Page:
CEO/Founder of Work Truck Solutions. Work Truck Solutions is the first commercial vehicle inventory solution that enables dealerships to display and search truck inventory by chassis and body type, creating a simplified process for finding, quoting, and floor planning work truck inventory online. Launched in 2013, Work Truck Solutions is growing rapidly and gaining success with OEMs, body manufacturers, and individual dealerships across the country. Today Work Truck Solutions is serving dealers from all major commercial brands and has co-op programs in place with several manufacturers to off-set 50 percent of the monthly fee. For more information about Work Truck Solutions, please visit www.worktrucksolutions.com, or contact Kathryn.
Founder of Work Truck Success and Upward Trends Management Services and the author of Work Truck Success, a comprehensive guide for building, rebuilding, and effective, successful, and profitable work truck operations within a retail auto dealership. Now in its second edition, Work Truck Success is available on Amazon.com.
- Phone: 707-434-9967
- Email: firstname.lastname@example.org
- Website: www.commercialtruckdealersuccess.com
National Truck Equipment Association (NTEA)
Established in 1964, the association represents nearly 2,000 companies that manufacture, distribute, install, sell and repair work trucks, truck chassis, truck bodies, truck equipment, trailers, and accessories. The association is unique in its resources for helping industry businesses grow through technical information, education, networking, and member programs.
Typical Standard Industrial Classification (SIC) Vocations
The Standard Industrial Classification coding system is a widely-used method to classify industries. In use for 80 years, SIC codes are used by governments, businesses, and non-profit organizations to categorize data. From the vast list, the following are highly relevant to commercial vehicles.
- Agriculture Farm Labor Contractors
- Air Conditioning Contractors & Systems
- Building Contractors
- Cabinet Makers
- Electric Contractors
- Electric, Gas, Utility and Water Services
- Forestry Services
- Furniture and Fixtures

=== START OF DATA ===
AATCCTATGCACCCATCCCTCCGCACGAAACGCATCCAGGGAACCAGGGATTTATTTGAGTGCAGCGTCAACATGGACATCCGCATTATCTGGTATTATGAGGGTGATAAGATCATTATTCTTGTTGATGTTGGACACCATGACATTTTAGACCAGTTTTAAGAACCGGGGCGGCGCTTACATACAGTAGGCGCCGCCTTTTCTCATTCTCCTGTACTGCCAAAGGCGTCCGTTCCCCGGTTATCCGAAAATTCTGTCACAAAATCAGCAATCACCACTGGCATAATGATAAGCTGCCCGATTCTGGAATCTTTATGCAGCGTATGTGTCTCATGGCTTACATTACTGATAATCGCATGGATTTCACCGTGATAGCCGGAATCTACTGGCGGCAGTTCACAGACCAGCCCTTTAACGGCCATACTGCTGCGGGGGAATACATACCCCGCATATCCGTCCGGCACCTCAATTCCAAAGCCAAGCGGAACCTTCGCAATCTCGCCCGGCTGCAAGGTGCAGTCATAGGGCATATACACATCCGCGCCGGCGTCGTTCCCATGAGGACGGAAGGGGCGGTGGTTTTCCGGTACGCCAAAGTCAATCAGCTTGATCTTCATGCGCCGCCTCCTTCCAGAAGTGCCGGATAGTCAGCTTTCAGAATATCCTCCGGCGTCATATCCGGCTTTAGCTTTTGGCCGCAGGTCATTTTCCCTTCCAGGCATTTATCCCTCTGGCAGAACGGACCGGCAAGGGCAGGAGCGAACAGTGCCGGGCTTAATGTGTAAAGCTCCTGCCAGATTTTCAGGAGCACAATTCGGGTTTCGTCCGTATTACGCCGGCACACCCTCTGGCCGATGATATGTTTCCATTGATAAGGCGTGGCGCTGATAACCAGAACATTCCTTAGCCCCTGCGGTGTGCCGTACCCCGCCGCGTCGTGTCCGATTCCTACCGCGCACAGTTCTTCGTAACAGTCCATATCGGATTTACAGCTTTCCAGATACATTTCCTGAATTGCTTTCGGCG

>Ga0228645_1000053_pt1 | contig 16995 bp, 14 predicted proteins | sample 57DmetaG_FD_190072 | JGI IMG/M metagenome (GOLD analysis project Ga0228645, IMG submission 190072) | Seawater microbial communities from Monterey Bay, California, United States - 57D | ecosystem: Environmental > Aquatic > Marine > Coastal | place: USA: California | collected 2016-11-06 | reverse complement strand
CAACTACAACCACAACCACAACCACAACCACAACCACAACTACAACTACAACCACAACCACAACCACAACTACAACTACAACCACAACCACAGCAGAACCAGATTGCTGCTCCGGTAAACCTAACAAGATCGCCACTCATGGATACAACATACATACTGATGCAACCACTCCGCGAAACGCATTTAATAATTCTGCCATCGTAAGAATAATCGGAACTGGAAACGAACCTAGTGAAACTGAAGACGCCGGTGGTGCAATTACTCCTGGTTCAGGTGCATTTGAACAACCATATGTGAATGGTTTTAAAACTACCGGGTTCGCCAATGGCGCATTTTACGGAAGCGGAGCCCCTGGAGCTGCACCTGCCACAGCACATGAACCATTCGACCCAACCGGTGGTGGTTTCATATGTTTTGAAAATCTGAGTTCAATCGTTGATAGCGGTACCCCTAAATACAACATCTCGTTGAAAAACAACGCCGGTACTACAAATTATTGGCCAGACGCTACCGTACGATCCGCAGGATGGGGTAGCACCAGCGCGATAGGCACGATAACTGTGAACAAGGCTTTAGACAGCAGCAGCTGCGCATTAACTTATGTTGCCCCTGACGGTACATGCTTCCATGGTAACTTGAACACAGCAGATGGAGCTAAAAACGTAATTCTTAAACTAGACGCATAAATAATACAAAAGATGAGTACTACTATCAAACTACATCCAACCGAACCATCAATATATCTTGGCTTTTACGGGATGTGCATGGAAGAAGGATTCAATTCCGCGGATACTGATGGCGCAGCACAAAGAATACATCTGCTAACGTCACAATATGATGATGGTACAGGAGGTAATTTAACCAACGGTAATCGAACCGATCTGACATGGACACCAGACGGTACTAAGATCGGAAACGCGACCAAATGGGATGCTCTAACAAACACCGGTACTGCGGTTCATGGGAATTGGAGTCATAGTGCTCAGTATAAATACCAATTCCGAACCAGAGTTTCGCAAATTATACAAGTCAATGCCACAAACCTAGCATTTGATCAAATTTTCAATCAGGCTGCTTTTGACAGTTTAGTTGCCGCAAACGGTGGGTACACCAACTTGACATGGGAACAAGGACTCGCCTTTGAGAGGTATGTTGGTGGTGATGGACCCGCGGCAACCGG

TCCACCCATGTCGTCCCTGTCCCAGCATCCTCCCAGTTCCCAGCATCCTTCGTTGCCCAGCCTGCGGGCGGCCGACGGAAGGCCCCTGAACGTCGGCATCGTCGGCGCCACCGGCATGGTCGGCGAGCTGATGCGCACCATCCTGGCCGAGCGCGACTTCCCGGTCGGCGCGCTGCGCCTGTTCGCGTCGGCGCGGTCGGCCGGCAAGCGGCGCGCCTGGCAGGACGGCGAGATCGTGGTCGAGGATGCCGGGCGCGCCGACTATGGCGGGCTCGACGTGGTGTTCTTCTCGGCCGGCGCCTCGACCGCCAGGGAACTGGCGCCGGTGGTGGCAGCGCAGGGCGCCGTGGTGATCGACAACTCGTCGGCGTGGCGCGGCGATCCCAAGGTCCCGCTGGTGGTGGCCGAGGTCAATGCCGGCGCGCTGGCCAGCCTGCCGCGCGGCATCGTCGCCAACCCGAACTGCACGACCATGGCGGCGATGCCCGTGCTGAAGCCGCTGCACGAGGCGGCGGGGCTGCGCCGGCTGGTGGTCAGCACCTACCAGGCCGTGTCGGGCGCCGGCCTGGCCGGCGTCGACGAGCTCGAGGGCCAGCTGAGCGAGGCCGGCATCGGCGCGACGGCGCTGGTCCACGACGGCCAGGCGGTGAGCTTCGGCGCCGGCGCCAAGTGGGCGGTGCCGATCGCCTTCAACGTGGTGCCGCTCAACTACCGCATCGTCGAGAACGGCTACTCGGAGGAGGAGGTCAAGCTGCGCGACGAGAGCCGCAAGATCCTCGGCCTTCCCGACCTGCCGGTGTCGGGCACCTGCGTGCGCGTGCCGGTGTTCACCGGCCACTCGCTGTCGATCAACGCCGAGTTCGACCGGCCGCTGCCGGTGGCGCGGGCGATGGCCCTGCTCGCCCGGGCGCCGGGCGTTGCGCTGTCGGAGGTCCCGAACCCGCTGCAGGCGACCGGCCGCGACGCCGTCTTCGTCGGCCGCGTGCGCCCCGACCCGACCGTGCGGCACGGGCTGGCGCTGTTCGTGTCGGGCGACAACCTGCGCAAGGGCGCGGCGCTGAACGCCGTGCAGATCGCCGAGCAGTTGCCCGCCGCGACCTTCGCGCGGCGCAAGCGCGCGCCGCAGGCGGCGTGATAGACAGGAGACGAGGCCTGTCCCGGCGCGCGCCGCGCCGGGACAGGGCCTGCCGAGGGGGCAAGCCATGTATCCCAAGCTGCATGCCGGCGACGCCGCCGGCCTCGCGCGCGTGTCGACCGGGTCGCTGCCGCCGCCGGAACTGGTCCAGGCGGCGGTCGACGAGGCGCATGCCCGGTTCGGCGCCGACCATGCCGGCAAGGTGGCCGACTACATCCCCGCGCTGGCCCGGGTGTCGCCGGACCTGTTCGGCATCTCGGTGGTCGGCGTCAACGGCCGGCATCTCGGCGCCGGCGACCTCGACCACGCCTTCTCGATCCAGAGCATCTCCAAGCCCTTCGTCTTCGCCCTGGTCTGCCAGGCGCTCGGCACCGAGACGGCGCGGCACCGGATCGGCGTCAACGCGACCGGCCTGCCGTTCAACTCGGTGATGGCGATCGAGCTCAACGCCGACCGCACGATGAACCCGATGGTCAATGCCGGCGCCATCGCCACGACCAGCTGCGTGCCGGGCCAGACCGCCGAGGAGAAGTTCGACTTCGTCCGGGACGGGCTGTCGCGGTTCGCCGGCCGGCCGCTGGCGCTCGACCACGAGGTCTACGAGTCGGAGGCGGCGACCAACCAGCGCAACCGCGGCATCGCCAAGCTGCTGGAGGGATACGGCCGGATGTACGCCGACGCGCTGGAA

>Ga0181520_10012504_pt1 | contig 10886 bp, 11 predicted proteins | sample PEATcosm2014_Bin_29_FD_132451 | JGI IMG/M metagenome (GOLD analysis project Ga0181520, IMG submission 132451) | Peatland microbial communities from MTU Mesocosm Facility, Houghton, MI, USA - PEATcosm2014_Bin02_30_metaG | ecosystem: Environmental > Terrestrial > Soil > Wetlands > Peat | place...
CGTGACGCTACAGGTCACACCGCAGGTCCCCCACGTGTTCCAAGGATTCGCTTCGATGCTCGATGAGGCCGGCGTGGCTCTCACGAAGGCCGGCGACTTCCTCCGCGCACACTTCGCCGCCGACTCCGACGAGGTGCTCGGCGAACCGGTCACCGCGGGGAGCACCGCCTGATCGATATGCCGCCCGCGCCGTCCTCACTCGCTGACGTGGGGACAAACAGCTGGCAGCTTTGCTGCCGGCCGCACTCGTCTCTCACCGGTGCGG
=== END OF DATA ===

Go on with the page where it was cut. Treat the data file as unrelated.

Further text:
- General Contractors
- Heating Contractors
- Heavy Construction
- Industrial and Commercial Machinery
- Landscape Contractors
- Lumber and Wood Products
- Masonry Contractors
- Mining, Gas, Oil
- Plumbing Contractors
- Primary Metal Industries
- Remodeling & Repairing Bldg Contractors
- Rubber and Plastics Products
- Stone, Clay, Glass and Concrete Products
- Textile Mill Products
- Tile-Ceramic-Contractors & Dealers
- Trade Contractors
- Trucking and Courier Services
Commercial Department Success
These have been selected as examples of what successful dealerships are doing to increase profitability by selling commercial vehicles.
Learning How to Stock:
One dealer had never stocked a dump truck. However, with dumps showing on their site because of the trade network, their Google Analytics provided by Work Truck Solutions showed dumps were the third most searched body type on their site. They went ahead and stocked a dump and sold it. They stocked another, sold it, and in December, they sold six. Now they always keep one in stock and often see a $10,000 return on each.
A new salesperson was using “Two-Minute Prospecting” to attempt to sell the truck that had been on the lot the longest, a chipper truck. He researched a list of most likely buyers online (he found 20) and sent the truck with a motivating message. The results? He not only sold the truck on their lot, he sold an additional one he acquired through a dealer trade.
A dealer had invested in an expensive mechanics truck and was having trouble selling it in his market. Because it was so unique, he could use the specific URL for that VIN in a Google AdWords campaign and not only sold one outside of his market (for a $15,000 profit), he sold a second one!